Climb to the Top

April 4, 2023

Members of the ROTC program on vacation together during spring break. Most cadets form lasting friendships in the program, and Gardner said throwing a football around with her friends on the beach was “like something out of a movie.” (Amy Steward)

People who meet Gardner immediately get a sense of her devotion to ROTC. Her classmates refer to her as “ROTC Sarah,” and most days she’s seen donning a Texas A&M University sweater, where she plans to join the Corp of Cadets. That’s because soon after joining the ROTC program, she fell in love with it and everything it stood for.

“ROTC, we’re like a really dysfunctional family, but it’s kind of like we are a family,” said Gardner. “Nobody is a family like ROTC is. Nobody is. It’s like, oh, you’re the new kid? We don’t care. You’re super weird? I’m like, literally everybody here is weird. We all have problems. We’re all terrible. Pick up a rifle. We’ll go do drill team, have fun, it’s fine.”

In high school ROTC, officer rankings mimic the military. Students can become a cadet lieutenant or cadet captain, for example, or in Gardner’s case a cadet colonel, a position which only one person holds. That’s because of each program’s method of organizing their senior staff: Boerne ISD has the “Top 4,” who are the four cadet officers in charge of running everything at both high schools alongside the instructors. The To 4 are: group commander, two deputy group commanders, and command chief. The deputies each oversee certain delegated responsibilities; the command chief acts as assistant to the group commander; and as the group commander, Cadet Colonel Gardner is the head of everything. It’s the most sought-after position, and the kind of thing that people compete for starting freshman year.

“I never thought I was going to get group commander,” said Gardner. “I remember I was talking to a guy last year when I was going to apply for group commander. He literally laughed in my face and said, it’s never going to happen. You’re never going to get it.”

It was one of the most disheartening feelings, because she’d wanted the position ever since she learned what it was. In her time in ROTC, she worked her way up the ranks to try and give back to cadets and the community as much as possible. Being so close to the top but thinking she’d never reach it was heartbreaking.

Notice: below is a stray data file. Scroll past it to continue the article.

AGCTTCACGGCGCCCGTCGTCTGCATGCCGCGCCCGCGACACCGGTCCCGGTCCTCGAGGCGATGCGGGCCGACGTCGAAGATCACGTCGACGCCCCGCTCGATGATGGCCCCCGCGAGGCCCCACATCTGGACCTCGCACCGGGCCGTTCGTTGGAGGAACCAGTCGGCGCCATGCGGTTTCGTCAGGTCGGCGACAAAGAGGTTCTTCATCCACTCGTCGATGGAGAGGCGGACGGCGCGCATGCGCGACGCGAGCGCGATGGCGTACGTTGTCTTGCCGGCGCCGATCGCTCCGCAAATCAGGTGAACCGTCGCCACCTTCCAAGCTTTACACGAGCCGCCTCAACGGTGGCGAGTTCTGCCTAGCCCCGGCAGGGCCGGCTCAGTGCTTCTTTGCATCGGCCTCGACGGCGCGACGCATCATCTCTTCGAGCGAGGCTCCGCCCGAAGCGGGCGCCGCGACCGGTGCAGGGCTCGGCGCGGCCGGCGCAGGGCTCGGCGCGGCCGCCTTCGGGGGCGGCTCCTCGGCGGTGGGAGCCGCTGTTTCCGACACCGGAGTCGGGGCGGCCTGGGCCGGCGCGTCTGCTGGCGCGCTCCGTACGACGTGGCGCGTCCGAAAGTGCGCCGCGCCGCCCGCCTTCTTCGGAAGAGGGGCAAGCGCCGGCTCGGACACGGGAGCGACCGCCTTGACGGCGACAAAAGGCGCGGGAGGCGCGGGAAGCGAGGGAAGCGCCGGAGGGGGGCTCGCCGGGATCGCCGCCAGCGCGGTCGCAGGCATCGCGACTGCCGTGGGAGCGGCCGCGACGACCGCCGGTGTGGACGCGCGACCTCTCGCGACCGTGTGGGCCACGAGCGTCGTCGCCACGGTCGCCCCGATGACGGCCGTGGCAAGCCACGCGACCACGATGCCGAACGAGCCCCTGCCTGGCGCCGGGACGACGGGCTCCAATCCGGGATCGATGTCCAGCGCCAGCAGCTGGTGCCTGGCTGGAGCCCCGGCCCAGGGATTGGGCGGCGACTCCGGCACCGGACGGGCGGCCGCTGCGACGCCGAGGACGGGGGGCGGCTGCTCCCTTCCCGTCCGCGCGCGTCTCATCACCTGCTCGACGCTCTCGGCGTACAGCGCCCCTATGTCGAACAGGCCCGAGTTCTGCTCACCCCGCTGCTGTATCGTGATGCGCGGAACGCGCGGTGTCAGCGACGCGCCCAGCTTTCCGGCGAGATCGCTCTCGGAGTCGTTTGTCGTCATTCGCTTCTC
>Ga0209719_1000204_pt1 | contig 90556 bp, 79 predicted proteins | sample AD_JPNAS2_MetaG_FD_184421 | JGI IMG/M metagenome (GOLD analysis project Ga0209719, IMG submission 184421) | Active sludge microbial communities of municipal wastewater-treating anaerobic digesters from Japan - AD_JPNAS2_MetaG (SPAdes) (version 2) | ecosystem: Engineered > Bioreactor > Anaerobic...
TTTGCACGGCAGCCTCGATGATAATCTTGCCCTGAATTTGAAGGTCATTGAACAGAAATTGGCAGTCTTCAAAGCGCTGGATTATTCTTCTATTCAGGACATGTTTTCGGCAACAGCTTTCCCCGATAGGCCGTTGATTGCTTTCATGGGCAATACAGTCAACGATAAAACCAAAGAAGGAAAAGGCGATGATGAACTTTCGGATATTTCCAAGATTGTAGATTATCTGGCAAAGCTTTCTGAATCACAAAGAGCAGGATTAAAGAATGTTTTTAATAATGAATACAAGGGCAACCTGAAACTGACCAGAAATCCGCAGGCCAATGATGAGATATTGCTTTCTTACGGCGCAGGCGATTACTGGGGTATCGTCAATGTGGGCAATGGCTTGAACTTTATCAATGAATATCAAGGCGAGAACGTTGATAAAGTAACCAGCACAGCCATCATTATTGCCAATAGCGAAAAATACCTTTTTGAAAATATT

“I finally found something I love to do and people were telling me I couldn’t do it,” said Gardner.

In fact, she entirely gave up on the idea. There were already whispers it would be one of the guys who’d gunned for group commander for years. That is, until she overheard her former major, Major Steven Laughery, discussing the future of the program.

“He was talking to our old master sergeant [Master Sergeant Jody Russ], and he was like, this girl right here? This girl right here is on her way to becoming the next group commander. It just blew my mind,” said Gardner. “He actually thinks that I can do it. And if he thinks I can do it, then I can do it. I’m going to go for it. And that was the only reason, because I think that if he had not said that I probably wouldn’t have even tried. And it wasn’t until he said that that I was like, I actually have a shot at this. I was like, okay. We’re gonna give it hell.”

So, her junior year — just a year and a half after moving to San Antonio and joining ROTC — she applied for the highest-possible position. And she got it. Gardner says that giving her group commander acceptance speech to the other cadets was one of her proudest moments.

“I really liked that speech. A couple of my friends were crying afterwards,” said Gardner. “I talked about how ROTC will definitely change your life and change your perspective on things.”

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Photo of Amy Steward
Amy Steward, Editor-in-Chief

Hi there! I'm your editor, Amy Steward, and this is my fourth and final year with the newspaper. I've been doing journalism-type-things for as long as...

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